LONDON - The Wolff Olins-designed logo for the 2012 London Olympic Games has sparked an unprecedented public and media backlash, with calls mounting for the image to be axed.
An online petition, created through the Go Petition website, urging organisers to scrap it now has just under 33,000 signatures and medical experts say an animated version of it used on TV and online campaigns could trigger epileptic fits.
Politicians have also spoken out against the logo, with Mayor of London Ken Livingstone criticising the failure to carry out health checks on promotional activity, and Philip Davies MP , culture, media and sport select committee member, tabling a motion in the House of Commons calling for the logo to be axed.
Speaking on BBC London 94.9 last night, Livingstone, who was not involved in decisions surrounding the design, said: "If you employ someone to design a car and it kills you, you're pretty unhappy about that. If you employ someone to design a logo for you and they haven't done a basic health check you have to ask what they do for their money."
The controversial logo took Wolff Olins around a year to create at an estimated cost of £400,000. It replaced the previous logo, which featured the words "London 2012" intertwined with ribbons in the shape of the Thames.
Odds on the logo being scrapped are now 10-1, according to bookmakers William Hill, but the organising committee is adamant it is here to stay, although the animated campaign has been pulled and will be re-edited.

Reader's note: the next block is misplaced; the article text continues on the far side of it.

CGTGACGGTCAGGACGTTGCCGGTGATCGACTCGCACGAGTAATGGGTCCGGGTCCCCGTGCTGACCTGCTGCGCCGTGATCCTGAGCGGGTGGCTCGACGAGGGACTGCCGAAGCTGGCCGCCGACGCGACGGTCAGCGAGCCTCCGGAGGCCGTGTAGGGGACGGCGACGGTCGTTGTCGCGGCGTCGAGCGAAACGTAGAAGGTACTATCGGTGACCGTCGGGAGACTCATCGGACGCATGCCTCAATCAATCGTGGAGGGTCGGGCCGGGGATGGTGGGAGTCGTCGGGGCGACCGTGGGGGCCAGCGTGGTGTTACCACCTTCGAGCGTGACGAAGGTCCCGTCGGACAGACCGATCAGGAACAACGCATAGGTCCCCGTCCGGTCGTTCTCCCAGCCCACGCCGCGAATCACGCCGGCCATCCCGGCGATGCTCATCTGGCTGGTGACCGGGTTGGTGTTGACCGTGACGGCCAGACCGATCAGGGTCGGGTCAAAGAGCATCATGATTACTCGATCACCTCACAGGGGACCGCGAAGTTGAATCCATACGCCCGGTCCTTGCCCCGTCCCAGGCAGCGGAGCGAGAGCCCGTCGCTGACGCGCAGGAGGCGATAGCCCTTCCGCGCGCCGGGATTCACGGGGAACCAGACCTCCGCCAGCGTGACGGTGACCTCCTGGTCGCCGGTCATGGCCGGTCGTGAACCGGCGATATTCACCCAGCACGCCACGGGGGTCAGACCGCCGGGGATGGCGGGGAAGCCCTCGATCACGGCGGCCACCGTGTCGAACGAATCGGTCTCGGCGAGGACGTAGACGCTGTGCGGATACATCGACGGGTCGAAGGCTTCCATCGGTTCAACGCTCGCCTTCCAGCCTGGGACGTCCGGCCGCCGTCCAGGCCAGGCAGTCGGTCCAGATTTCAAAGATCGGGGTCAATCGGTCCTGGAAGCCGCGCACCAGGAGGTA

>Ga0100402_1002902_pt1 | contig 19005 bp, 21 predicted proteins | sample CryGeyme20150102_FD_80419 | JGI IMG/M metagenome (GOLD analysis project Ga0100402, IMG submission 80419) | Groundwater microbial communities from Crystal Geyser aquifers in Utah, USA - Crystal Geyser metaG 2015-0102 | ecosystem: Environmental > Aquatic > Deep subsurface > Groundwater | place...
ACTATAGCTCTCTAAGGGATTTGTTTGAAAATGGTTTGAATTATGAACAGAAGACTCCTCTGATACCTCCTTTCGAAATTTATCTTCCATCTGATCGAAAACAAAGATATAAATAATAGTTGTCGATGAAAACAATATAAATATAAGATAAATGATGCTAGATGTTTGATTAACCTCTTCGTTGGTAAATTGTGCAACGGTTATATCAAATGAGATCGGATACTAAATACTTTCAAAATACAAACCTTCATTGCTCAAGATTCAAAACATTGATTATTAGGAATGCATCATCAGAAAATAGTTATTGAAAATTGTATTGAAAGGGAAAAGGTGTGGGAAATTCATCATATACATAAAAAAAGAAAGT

In a statement at the launch of the logo earlier this week, Lord Sebastian Coe, chairman of the London Organising Committee of the Olympic Games, said: "This is the vision at the very heart of our brand. It will define the venues we build and the games we hold and act as a reminder of our promise to use the Olympic spirit to inspire everyone and reach out to young people around the world. It is an invitation to take part and be involved."
Others to back the design include Jacque Rogge, the IOC President, who said it was "a truly innovative brand logo that graphically captures the essence of the London 2012 Olympic Games".
Colin Grannell, executive vice-president of sponsorship at Olympic sponsor Visa, said he was "delighted" with it, in particular the "freedom" given to adapt the logo to sponsors' own brand colours.
Others have come out in favour of the design on Brand Republic's forums although the overwhelming response has been negative